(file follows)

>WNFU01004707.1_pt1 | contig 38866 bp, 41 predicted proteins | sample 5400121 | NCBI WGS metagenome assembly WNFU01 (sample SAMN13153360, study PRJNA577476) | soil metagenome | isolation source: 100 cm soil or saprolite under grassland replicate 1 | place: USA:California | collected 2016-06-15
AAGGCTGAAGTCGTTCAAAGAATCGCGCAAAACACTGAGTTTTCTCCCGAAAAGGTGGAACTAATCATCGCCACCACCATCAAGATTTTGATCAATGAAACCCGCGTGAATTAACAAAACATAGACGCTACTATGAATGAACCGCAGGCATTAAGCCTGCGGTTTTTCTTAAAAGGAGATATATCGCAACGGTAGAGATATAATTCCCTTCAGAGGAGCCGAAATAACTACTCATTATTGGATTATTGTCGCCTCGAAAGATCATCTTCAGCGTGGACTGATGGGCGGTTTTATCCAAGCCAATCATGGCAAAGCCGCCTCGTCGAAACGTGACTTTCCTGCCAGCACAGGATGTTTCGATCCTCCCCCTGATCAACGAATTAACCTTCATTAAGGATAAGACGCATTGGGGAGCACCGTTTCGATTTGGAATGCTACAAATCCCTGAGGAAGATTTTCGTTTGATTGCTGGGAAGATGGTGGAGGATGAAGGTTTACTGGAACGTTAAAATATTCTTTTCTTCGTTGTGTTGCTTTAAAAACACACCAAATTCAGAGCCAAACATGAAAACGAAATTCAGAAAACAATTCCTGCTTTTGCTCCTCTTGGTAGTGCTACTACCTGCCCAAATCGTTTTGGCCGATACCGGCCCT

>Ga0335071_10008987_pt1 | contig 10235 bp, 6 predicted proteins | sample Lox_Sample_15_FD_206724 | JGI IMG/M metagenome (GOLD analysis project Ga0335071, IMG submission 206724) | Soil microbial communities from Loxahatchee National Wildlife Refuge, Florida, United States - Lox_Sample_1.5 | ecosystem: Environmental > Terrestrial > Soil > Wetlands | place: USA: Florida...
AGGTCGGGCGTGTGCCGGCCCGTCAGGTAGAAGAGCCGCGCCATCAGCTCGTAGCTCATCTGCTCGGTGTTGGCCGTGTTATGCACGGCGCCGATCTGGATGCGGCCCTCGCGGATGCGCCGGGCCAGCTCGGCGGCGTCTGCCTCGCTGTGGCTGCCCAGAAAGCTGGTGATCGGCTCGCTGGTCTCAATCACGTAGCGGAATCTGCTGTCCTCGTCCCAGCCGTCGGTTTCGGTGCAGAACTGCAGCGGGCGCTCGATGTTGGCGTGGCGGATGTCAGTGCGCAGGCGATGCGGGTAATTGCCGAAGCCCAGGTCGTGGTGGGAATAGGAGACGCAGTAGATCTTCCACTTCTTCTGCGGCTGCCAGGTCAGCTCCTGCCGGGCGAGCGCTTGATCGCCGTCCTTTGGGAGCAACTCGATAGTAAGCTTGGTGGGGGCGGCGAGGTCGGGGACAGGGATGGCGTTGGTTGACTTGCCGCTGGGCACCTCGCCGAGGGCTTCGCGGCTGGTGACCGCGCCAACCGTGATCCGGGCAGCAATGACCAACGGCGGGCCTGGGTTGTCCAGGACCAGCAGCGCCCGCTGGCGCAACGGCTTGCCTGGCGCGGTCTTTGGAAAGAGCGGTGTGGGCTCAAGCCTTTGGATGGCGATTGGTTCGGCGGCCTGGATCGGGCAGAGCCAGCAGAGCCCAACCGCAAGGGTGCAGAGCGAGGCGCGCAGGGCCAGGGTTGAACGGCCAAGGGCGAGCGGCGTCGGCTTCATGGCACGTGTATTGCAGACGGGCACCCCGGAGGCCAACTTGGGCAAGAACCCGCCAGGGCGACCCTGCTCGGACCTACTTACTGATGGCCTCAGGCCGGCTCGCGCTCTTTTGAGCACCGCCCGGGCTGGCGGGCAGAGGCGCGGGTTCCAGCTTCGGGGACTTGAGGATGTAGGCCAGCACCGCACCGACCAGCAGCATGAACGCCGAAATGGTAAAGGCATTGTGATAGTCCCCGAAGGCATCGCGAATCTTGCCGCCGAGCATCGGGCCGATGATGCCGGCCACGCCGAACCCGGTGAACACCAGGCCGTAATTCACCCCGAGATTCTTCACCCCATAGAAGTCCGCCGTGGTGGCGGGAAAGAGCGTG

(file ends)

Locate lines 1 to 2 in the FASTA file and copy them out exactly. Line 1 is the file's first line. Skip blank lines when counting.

>WNFU01004707.1_pt1 | contig 38866 bp, 41 predicted proteins | sample 5400121 | NCBI WGS metagenome assembly WNFU01 (sample SAMN13153360, study PRJNA577476) | soil metagenome | isolation source: 100 cm soil or saprolite under grassland replicate 1 | place: USA:California | collected 2016-06-15
AAGGCTGAAGTCGTTCAAAGAATCGCGCAAAACACTGAGTTTTCTCCCGAAAAGGTGGAACTAATCATCGCCACCACCATCAAGATTTTGATCAATGAAACCCGCGTGAATTAACAAAACATAGACGCTACTATGAATGAACCGCAGGCATTAAGCCTGCGGTTTTTCTTAAAAGGAGATATATCGCAACGGTAGAGATATAATTCCCTTCAGAGGAGCCGAAATAACTACTCATTATTGGATTATTGTCGCCTCGAAAGATCATCTTCAGCGTGGACTGATGGGCGGTTTTATCCAAGCCAATCATGGCAAAGCCGCCTCGTCGAAACGTGACTTTCCTGCCAGCACAGGATGTTTCGATCCTCCCCCTGATCAACGAATTAACCTTCATTAAGGATAAGACGCATTGGGGAGCACCGTTTCGATTTGGAATGCTACAAATCCCTGAGGAAGATTTTCGTTTGATTGCTGGGAAGATGGTGGAGGATGAAGGTTTACTGGAACGTTAAAATATTCTTTTCTTCGTTGTGTTGCTTTAAAAACACACCAAATTCAGAGCCAAACATGAAAACGAAATTCAGAAAACAATTCCTGCTTTTGCTCCTCTTGGTAGTGCTACTACCTGCCCAAATCGTTTTGGCCGATACCGGCCCT